Software field modulator or oscillator 214 is provided by which an ac or fluctuating component is superimposed on the digital output signal which is input into digital-to-analog converter 216. From the previous discussion of the present invention, it will be understood that software field modulator 214 of microprocessor 200 in the preferred embodiment of the present invention is preset to a fixed, predetermined frequency to produce the desired predetermined, ion transport ratio of frequency-to-magnetic flux density value. In another embodiment, the feedback system of the present invention is such that changes in the composite magnetic flux density are measured, whereupon microprocessor 200 determines the necessary change in frequency to maintain the predetermined relationship. In that embodiment, software field modulator 214 produces the requisite ac frequency. It is again preferred that digital-to-analog converter 216 be provided on-board the microprocessor chip. Hence, software field modulator 214 provides the ac component at node 218.

The signal from digital-to-analog converter 216 is fed to voltage-to-current amplifier 220, the output of which drives magnetic field generating coils 212 in the desired manner. Hence, the composite field is held substantially constant despite changes in the ambient component.

While several arrangements of power sources are suitable, it is preferred that power supply 222 be provided to power magnetic field sensor amplifier 206, microprocessor 200 and magnetic field sensor 204, the latter via bias circuitry 224. A separate power source 226 is preferred for voltage to current amplifier 220.

Having fully described the apparatus of the present invention, including its manner of construction, operation and use, the method of the present invention will now be described. It is to be understood that this description of the method incorporates the foregoing discussion of the novel apparatus. In this aspect, the present invention provides a method of regulating the transmembrane movement of a preselected ion across a biochemical membrane such as the cell membrane of a living cell. This is achieved in one embodiment by generating a fluctuating, directionally-oriented magnetic field which projects through the target biochemical membrane. A number of magnetic field generating means are suitable for this purpose. The magnetic field so generated has a magnetic flux density of precisely controlled parameters which passes through the target membrane parallel to a predetermined axis projecting through the tissue. As will be known by those skilled in art and as has been clearly explained, the local magnetic field to which the membrane is subjected will have a component which is parallel to the predetermined axis and which thus aids or opposes the applied or generated magnetic field along the axis. At times, the local component may be zero. In the method of the present invention, the density of this combined magnetic flux, and more specifically the average non-zero value of the combined magnetic flux density, is controlled to provide a precise relationship between the flux density along the axis and the frequency of the applied magnetic field which is oscillating at a predetermined value. Most preferably this is accomplished by automatically adjusting the intensity of the applied field to compensate for changes in the local field. Thus, in one embodiment, the present invention provides a method of regulating transmembrane movement of a preselected ion by creating a magnetic field which penetrates the target membrane and which has a predetermined relationship between frequency of oscillation and average flux density. The predetermined relationship or ratio of frequency-to-field magnitude is determined with reference to the equation:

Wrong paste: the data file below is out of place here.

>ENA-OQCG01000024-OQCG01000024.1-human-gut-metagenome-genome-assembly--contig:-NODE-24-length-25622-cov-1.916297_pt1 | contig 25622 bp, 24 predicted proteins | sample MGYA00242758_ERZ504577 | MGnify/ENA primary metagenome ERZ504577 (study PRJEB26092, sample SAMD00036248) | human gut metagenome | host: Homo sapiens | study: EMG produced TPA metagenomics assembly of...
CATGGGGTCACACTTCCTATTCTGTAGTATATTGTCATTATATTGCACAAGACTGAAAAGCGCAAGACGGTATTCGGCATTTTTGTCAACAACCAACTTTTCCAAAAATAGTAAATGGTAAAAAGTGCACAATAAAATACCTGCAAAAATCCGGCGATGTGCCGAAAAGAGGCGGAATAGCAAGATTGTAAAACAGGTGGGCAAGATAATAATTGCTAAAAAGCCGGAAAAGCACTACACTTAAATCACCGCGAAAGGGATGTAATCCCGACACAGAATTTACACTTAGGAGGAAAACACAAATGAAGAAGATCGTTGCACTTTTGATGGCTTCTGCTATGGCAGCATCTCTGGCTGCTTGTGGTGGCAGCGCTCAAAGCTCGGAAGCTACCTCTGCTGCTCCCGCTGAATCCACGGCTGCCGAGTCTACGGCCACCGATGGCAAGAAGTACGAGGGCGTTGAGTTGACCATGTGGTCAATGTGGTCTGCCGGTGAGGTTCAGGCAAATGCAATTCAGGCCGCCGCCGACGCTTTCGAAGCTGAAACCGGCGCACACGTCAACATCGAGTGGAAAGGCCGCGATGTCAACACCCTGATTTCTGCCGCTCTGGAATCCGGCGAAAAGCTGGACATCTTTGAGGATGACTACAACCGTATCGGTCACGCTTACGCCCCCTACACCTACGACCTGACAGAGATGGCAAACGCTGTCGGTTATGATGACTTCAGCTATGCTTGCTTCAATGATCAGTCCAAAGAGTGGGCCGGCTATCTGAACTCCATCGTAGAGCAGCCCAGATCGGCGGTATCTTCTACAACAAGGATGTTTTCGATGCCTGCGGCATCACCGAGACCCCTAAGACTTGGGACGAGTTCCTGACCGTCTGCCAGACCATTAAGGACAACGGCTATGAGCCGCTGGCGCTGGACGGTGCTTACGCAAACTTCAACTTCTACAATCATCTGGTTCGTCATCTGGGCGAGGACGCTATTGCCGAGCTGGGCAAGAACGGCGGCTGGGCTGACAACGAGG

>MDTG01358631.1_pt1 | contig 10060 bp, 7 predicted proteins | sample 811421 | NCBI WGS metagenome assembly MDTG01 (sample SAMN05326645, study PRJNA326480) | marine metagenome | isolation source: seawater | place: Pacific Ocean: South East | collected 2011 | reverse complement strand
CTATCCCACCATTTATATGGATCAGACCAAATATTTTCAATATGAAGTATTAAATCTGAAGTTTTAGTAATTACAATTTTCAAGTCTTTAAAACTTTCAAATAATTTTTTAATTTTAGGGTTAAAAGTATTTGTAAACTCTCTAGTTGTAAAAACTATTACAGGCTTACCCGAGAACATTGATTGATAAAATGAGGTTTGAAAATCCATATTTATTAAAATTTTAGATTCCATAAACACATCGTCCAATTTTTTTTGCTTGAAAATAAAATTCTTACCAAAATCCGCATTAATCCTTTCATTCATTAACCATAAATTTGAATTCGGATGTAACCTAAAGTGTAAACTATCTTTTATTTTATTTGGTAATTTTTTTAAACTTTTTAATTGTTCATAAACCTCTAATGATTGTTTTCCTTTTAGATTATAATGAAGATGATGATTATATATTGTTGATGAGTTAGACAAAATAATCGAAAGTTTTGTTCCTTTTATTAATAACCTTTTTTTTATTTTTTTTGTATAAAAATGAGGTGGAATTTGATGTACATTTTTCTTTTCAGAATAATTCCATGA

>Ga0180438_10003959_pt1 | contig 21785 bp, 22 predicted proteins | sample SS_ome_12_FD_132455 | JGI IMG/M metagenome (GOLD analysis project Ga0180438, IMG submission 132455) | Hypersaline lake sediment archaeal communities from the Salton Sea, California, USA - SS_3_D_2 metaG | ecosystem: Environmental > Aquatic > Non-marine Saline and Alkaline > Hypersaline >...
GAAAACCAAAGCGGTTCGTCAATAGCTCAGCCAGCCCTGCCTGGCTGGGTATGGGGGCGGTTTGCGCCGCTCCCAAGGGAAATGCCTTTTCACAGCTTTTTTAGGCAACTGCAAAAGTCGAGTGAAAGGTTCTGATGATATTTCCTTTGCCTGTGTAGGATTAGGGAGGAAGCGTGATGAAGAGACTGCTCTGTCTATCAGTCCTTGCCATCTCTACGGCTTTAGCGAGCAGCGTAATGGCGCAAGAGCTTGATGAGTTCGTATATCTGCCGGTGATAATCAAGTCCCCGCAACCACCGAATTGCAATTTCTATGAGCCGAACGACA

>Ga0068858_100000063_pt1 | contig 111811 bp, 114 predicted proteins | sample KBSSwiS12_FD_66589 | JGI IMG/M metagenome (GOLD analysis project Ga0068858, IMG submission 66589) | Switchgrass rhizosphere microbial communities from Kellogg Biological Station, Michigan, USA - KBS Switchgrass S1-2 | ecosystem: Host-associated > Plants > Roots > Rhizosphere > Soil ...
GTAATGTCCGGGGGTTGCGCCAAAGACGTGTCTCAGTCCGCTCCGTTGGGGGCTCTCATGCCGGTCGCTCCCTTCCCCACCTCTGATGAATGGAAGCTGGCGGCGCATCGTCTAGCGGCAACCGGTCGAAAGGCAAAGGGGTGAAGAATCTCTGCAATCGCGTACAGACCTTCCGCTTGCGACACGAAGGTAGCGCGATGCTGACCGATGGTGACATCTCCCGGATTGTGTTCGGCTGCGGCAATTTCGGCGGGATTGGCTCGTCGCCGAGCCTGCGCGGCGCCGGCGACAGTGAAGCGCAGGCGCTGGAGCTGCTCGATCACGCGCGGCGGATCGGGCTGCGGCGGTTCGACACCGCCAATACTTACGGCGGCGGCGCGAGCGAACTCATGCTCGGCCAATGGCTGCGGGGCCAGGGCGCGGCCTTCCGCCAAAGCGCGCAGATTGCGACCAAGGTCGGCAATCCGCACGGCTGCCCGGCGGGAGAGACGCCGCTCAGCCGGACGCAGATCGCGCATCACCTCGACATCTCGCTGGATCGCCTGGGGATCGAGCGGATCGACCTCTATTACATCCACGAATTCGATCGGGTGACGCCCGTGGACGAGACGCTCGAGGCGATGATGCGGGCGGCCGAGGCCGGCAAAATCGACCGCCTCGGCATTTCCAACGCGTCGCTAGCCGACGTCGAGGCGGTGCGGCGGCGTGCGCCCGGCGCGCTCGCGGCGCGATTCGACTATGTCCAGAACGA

fc /B=q/(2πm)

where fc is the frequency of the combined magnetic field along the predetermined axis in Hertz, B is non-zero net average value of the magnetic flux density of the combined magnetic field parallel to the axis in Tesla, q/m is in Coulombs per kilogram and has a value of from about 5×105 to about 100×106. B preferably has a value not in excess of about 5×10-4 Tesla.